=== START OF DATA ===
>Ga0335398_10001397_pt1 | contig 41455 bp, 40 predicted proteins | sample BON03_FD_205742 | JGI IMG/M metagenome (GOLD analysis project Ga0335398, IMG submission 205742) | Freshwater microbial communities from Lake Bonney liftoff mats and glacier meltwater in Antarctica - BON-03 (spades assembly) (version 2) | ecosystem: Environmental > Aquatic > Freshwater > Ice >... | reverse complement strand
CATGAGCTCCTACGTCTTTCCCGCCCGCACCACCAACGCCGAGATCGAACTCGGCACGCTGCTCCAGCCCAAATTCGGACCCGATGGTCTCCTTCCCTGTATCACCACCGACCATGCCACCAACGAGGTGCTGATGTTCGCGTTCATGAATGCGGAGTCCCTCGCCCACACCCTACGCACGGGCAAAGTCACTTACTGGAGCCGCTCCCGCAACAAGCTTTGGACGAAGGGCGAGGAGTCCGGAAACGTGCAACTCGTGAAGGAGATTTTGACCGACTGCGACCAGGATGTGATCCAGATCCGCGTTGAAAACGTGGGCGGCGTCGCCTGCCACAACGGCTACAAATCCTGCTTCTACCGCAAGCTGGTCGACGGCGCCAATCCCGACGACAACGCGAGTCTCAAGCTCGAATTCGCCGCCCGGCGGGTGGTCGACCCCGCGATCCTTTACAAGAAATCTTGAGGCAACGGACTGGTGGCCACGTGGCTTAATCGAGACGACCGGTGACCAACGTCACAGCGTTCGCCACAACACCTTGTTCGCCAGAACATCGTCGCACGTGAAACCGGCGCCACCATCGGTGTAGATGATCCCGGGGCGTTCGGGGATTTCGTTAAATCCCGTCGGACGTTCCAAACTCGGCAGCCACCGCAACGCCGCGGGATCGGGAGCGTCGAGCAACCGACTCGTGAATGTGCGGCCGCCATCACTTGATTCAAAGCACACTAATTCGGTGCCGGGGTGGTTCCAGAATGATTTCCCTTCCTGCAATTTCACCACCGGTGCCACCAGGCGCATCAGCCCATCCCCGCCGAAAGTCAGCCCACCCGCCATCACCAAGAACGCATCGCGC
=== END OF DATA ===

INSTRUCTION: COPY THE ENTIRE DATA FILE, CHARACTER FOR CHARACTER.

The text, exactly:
>Ga0335398_10001397_pt1 | contig 41455 bp, 40 predicted proteins | sample BON03_FD_205742 | JGI IMG/M metagenome (GOLD analysis project Ga0335398, IMG submission 205742) | Freshwater microbial communities from Lake Bonney liftoff mats and glacier meltwater in Antarctica - BON-03 (spades assembly) (version 2) | ecosystem: Environmental > Aquatic > Freshwater > Ice >... | reverse complement strand
CATGAGCTCCTACGTCTTTCCCGCCCGCACCACCAACGCCGAGATCGAACTCGGCACGCTGCTCCAGCCCAAATTCGGACCCGATGGTCTCCTTCCCTGTATCACCACCGACCATGCCACCAACGAGGTGCTGATGTTCGCGTTCATGAATGCGGAGTCCCTCGCCCACACCCTACGCACGGGCAAAGTCACTTACTGGAGCCGCTCCCGCAACAAGCTTTGGACGAAGGGCGAGGAGTCCGGAAACGTGCAACTCGTGAAGGAGATTTTGACCGACTGCGACCAGGATGTGATCCAGATCCGCGTTGAAAACGTGGGCGGCGTCGCCTGCCACAACGGCTACAAATCCTGCTTCTACCGCAAGCTGGTCGACGGCGCCAATCCCGACGACAACGCGAGTCTCAAGCTCGAATTCGCCGCCCGGCGGGTGGTCGACCCCGCGATCCTTTACAAGAAATCTTGAGGCAACGGACTGGTGGCCACGTGGCTTAATCGAGACGACCGGTGACCAACGTCACAGCGTTCGCCACAACACCTTGTTCGCCAGAACATCGTCGCACGTGAAACCGGCGCCACCATCGGTGTAGATGATCCCGGGGCGTTCGGGGATTTCGTTAAATCCCGTCGGACGTTCCAAACTCGGCAGCCACCGCAACGCCGCGGGATCGGGAGCGTCGAGCAACCGACTCGTGAATGTGCGGCCGCCATCACTTGATTCAAAGCACACTAATTCGGTGCCGGGGTGGTTCCAGAATGATTTCCCTTCCTGCAATTTCACCACCGGTGCCACCAGGCGCATCAGCCCATCCCCGCCGAAAGTCAGCCCACCCGCCATCACCAAGAACGCATCGCGC